4 possibilities, you can pick your favourite:
1) OE Lind 'lime-tree' + dael 'pit, hollow, valley' = 'valley where lime-trees grow'
2) OScand Lin 'flax' + dael 'pit, hollow, valley = 'valley where flax grows'
3) English river name Lyne (possibly 'smooth one') + dael 'pit, hollow, valley' = 'valley by the river Lyne' (in Cumbria/Northum.) or 'valley by the smooth stream'
4) English river name Lyn (OE hlinn 'torrent') + dael 'pit, hollow, valley' = vally by the river Lyn' (in Devon) or 'valley by the turbulent river'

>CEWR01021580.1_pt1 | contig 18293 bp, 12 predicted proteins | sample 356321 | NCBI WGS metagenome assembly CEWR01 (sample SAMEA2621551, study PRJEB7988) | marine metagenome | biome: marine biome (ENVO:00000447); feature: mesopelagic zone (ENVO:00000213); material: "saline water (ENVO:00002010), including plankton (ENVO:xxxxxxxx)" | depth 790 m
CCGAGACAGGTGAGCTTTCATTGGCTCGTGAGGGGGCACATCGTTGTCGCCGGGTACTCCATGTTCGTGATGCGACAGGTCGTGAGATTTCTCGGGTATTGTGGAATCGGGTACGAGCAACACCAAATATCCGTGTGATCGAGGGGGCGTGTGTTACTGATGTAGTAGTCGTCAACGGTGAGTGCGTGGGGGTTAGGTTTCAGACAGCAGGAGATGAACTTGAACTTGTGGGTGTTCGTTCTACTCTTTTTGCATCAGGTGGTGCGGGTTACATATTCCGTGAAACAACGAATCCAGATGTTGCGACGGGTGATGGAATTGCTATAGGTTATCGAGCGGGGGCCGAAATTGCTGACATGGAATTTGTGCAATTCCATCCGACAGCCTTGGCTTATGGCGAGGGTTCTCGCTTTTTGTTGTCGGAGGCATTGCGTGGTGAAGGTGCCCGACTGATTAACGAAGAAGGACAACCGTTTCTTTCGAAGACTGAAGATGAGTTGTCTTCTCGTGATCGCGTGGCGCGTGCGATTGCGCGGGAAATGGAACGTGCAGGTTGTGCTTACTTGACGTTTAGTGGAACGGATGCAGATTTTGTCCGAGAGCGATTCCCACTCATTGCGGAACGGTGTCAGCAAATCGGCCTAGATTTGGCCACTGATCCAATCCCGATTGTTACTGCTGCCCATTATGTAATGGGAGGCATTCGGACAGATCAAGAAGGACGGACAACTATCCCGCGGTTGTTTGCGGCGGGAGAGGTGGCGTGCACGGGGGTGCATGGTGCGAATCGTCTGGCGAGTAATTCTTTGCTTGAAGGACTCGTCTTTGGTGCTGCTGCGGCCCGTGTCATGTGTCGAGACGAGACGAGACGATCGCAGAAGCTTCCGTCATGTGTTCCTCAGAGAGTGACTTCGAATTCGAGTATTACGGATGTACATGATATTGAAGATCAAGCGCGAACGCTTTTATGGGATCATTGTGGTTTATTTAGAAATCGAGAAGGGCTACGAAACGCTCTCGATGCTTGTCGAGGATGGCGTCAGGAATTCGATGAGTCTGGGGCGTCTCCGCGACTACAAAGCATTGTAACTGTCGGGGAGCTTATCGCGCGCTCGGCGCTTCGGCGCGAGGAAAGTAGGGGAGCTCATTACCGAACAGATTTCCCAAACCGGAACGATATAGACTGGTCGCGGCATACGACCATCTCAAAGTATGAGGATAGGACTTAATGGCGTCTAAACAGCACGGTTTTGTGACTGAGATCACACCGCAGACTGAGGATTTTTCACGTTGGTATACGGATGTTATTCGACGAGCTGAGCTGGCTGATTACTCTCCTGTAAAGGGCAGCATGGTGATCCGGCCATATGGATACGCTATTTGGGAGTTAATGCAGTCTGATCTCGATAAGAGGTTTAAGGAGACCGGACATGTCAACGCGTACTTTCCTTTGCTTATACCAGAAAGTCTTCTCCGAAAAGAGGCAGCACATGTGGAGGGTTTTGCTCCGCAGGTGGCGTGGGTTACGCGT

None of these places exist today in England but there are placenames related to them - Kirklinton in Cumbria (originally Leuenton, they added Kirk- when the church was built), Lyndhurst, Lyndon, Lyne in Surrey, Lyneham in Oxon and Wilts., Lynemouth in Northum., Lynmouth in Devon. There may well have been a small place referred to as Lyndell at some point in history, now abandoned and forgotten, that led to the name or perhaps someone just found a book of English elements and strung two of them together. Since there's nothing to say yea or nay to any of the possibilities, pick the one that appeals to you most.
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